In the bet midrash, in meetings, and in conversations with SVARA-niks and community members week after week, I hear a refrain: We are holding so much grief. But it is a stagnant and stuck grief. It is heavy in our bodies, lodged in our bones, and in our hearts. We are faced with a daily onslaught of information that traumatizes us, each day offering a new overwhelming tragedy or injustice to our hearts and bodies that are already overflowing. Our government attempts to normalize an oppressive and devastating status quo, which denies us the opportunity to fully register what’s happening.
Our usual mechanisms for feeling and expressing personal and collective pain aren’t available to us: hugs, communal song, public ritual, breaking bread with community, and sharing stories of our loved ones, along with so many of the ways our bodies rely on being witnessed and connected in order to move through and release our grief and pain.
Doing “teshuva“—making space for self-accounting, reconciliation, and presenting ourselves to those who have done harm to us—this season feels impossible: how can we do the sacred work of repair with so little space inside our hearts? I’m reaching the end of a year of personal loss—as y’all who have been in the bet midrash with me this year know, I’ve been dedicating my learning to the memory of my Bubbie, who passed during this season in 5780. As I grieve this personal loss and feel it compounded with collective grief and daily heartbreak, I am feeling the pieces of deep sadness that are lodged inside of me, inside of my body, halting and shortening my breath, tightening my stomach, shrinking my posture.
Everything is stuck, and we don’t have a way to let it out. This season I’ve been asking myself: How can I—how can we all—open? Without the practices we’re accustomed to, what can help us to feel so that we may begin to repair? Read More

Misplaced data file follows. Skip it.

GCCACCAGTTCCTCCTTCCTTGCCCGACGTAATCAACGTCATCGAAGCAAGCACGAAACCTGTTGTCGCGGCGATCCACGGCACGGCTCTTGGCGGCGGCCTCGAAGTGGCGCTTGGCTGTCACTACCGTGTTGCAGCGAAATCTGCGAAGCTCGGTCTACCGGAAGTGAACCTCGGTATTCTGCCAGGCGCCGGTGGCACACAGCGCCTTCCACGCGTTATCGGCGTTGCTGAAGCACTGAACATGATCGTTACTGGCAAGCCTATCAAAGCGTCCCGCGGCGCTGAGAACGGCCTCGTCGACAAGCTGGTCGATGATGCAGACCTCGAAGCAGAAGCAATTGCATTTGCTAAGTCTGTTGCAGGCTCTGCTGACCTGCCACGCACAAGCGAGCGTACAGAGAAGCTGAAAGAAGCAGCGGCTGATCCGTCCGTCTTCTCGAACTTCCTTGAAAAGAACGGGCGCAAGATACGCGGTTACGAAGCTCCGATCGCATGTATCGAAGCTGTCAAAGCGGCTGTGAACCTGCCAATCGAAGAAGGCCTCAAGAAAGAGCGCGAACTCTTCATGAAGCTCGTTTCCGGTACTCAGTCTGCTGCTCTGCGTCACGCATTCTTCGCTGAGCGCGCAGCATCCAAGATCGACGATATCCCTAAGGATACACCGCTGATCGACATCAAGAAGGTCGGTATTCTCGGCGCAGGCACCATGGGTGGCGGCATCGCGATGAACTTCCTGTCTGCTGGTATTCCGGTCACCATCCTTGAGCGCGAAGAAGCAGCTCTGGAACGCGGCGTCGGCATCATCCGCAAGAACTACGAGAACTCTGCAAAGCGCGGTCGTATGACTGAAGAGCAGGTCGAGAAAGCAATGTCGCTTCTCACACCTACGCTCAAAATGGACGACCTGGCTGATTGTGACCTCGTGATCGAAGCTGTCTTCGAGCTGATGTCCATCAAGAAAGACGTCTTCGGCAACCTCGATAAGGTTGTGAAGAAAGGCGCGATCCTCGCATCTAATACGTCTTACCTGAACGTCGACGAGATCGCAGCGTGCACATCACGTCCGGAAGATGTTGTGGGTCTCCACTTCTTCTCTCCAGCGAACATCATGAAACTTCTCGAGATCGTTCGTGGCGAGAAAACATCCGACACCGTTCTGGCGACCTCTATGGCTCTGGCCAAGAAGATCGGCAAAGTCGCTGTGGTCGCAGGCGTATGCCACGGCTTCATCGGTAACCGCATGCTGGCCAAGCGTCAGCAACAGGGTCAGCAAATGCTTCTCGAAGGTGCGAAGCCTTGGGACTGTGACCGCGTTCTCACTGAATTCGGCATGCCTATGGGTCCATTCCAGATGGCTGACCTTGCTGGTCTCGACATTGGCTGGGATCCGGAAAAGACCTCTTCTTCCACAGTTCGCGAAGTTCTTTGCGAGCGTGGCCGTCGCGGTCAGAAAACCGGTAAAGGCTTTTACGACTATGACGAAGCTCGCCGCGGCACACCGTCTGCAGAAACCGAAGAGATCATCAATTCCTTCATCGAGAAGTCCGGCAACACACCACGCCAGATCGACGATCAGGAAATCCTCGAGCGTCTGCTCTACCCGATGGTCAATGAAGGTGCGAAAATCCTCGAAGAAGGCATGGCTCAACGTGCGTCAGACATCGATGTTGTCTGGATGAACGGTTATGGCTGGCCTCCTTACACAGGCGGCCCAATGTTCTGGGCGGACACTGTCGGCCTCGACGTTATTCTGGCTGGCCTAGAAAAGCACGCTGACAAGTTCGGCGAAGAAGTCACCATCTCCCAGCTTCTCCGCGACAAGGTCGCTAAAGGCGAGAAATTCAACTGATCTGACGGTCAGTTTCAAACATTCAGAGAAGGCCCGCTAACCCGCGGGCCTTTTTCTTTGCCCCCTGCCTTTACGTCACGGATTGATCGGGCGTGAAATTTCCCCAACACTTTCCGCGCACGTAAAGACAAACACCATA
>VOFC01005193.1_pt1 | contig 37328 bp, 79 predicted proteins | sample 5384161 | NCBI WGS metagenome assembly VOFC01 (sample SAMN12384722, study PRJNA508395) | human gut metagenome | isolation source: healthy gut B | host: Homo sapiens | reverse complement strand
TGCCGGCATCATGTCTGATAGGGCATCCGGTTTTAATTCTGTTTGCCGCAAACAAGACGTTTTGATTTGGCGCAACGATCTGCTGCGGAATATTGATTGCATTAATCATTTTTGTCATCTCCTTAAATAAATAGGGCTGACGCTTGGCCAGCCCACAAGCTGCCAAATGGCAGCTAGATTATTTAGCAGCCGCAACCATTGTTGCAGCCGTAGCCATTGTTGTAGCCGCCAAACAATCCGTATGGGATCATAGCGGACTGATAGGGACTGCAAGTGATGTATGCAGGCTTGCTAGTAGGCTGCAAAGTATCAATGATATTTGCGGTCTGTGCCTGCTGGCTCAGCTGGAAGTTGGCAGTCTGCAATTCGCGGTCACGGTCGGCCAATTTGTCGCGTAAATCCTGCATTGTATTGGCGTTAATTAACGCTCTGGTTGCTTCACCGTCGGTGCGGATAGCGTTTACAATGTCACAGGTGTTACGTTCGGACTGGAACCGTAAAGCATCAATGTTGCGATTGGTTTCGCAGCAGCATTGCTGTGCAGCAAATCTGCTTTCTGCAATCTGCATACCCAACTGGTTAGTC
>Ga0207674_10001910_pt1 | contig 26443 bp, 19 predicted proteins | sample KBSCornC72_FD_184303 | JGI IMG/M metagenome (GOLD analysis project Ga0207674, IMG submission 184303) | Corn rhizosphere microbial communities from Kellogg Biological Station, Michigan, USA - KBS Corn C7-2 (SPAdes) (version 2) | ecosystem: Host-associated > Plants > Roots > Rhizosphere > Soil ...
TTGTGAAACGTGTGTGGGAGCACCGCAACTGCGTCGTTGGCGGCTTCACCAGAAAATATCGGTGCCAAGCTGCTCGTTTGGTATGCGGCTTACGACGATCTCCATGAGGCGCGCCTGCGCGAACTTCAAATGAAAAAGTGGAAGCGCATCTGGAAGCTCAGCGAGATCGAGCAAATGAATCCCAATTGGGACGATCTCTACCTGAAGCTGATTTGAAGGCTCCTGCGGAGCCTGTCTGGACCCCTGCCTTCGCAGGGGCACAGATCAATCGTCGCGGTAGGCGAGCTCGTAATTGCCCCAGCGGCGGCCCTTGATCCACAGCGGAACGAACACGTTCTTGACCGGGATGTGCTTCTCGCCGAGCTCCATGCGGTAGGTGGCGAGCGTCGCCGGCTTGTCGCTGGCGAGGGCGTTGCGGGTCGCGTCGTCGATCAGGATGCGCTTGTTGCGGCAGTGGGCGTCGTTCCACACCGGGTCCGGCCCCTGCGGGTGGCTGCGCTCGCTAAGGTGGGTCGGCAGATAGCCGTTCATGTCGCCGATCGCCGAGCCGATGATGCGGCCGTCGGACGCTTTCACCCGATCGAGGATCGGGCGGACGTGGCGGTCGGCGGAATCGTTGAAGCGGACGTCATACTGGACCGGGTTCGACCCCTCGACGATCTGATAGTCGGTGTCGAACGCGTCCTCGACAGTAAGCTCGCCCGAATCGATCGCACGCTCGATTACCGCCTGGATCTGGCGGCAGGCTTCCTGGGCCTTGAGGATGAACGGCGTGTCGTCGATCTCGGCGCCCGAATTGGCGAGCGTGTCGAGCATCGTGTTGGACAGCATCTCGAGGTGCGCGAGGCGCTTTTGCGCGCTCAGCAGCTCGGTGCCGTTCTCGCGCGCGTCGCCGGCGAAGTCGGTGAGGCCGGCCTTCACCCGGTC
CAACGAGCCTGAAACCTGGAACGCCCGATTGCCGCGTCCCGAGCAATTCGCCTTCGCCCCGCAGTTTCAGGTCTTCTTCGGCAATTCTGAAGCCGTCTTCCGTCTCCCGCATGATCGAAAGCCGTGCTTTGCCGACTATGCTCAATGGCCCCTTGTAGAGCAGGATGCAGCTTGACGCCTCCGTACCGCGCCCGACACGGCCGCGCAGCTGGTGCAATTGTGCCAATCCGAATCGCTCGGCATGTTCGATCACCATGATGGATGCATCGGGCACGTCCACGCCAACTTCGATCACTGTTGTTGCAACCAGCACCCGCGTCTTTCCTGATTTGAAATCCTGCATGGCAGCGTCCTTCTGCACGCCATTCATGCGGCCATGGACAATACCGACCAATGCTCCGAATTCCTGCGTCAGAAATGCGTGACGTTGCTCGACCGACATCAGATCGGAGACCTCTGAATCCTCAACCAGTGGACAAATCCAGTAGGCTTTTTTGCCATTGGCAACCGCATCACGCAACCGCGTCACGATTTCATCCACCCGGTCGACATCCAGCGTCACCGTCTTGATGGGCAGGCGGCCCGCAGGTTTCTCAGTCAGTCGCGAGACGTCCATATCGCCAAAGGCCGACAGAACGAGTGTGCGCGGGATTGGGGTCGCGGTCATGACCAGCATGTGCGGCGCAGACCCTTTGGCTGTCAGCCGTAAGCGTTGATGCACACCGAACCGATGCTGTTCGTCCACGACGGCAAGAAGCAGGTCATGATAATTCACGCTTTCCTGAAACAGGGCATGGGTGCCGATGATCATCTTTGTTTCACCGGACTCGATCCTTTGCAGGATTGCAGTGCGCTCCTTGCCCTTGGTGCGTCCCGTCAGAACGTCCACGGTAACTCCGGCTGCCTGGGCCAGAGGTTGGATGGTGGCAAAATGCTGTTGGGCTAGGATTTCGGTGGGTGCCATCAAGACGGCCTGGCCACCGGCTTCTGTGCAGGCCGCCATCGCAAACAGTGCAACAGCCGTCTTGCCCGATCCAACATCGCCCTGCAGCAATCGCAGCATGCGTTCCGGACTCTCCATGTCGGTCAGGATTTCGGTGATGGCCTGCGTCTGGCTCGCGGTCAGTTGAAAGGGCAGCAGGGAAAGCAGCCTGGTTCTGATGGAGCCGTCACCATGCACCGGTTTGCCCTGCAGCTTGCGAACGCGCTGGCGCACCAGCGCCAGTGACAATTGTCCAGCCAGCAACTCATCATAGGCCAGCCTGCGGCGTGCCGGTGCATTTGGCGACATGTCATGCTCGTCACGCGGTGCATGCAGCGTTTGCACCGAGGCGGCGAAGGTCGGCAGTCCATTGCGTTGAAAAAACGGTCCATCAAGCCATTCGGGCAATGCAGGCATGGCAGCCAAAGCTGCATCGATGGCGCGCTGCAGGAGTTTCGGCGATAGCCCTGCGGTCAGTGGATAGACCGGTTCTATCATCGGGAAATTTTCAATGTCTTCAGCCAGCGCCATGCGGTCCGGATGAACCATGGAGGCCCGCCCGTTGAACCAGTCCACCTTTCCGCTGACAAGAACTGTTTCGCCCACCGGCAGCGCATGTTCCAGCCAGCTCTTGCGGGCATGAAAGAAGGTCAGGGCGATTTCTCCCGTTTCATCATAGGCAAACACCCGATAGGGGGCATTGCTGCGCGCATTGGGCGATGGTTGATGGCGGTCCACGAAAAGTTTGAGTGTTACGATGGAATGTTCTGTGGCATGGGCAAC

I can conjure up many different memories that have to do with the High Holidays. I remember being a kid and choosing the overflow room to sit with my friends and pass the time during services, the grainy video playing on the rollaway television stand. I remember the 110-degree heat of El Centro, CA, the site of my first student pulpit where I led Rosh Hashanah services. I remember the selichot service where I met my partner one year ago.
This year things look quite different, and there is no precedent for what we are about to experience this season. As I prepare myself for this uncertainty, I’ve found it helpful to spend time learning and engaging with the texts of our tradition, which contain examples of unprecedented circumstances that not only call for innovation but also provide the delightful, knowing sensation that we have been here before and there are texts to prove it.
In SVARA’s daily Mishnah Collective we have been looking at the following teaching from Rabbi Chaninah found in Pirkei Avot 3:2:
רַבִּי חֲנִינָא בֶן תְּרַדְיוֹן אוֹמֵר, שְׁנַיִם שֶׁיּוֹשְׁבִין וְאֵין בֵּינֵיהֶן דִּבְרֵי תוֹרָה, הֲרֵי זֶה מוֹשַׁב לֵצִים…אֲבָל שְׁנַיִם שֶׁיּוֹשְׁבִין וְיֵשׁ בֵּינֵיהֶם דִּבְרֵי תוֹרָה, שְׁכִינָה שְׁרוּיָה בֵינֵיהֶם
R. Hananiah ben Teradion says, “If two [people] dwell together and there are no words of Torah between them, behold, this is bad company’s meeting”…but if there are words of Torah between two that dwell together, the Shekhinah dwells between them.”
Rabbi Chanina teaches that “bad company” is when two people are in relationship and there are no words of Torah between them. The Hebrew for “bad company” is moshav leitzim and literally means “a dwelling of scorners.” In other words, this is an environment rife with speech and behavior that leaves you feeling undignified and hurt. We might think, then, that when two people do have words of Torah between them, they would be seen as “good company.” But this is not so! When two people sit together, in a relationship, and there is Torah between them they are, according to Rabbi Chanina’s teaching, joined by the divine. The alternative to “bad” here is not “good,” it is Divine as the Shechinah, the Divine Presence, is presented as being deeply steeped in that relationship. Read More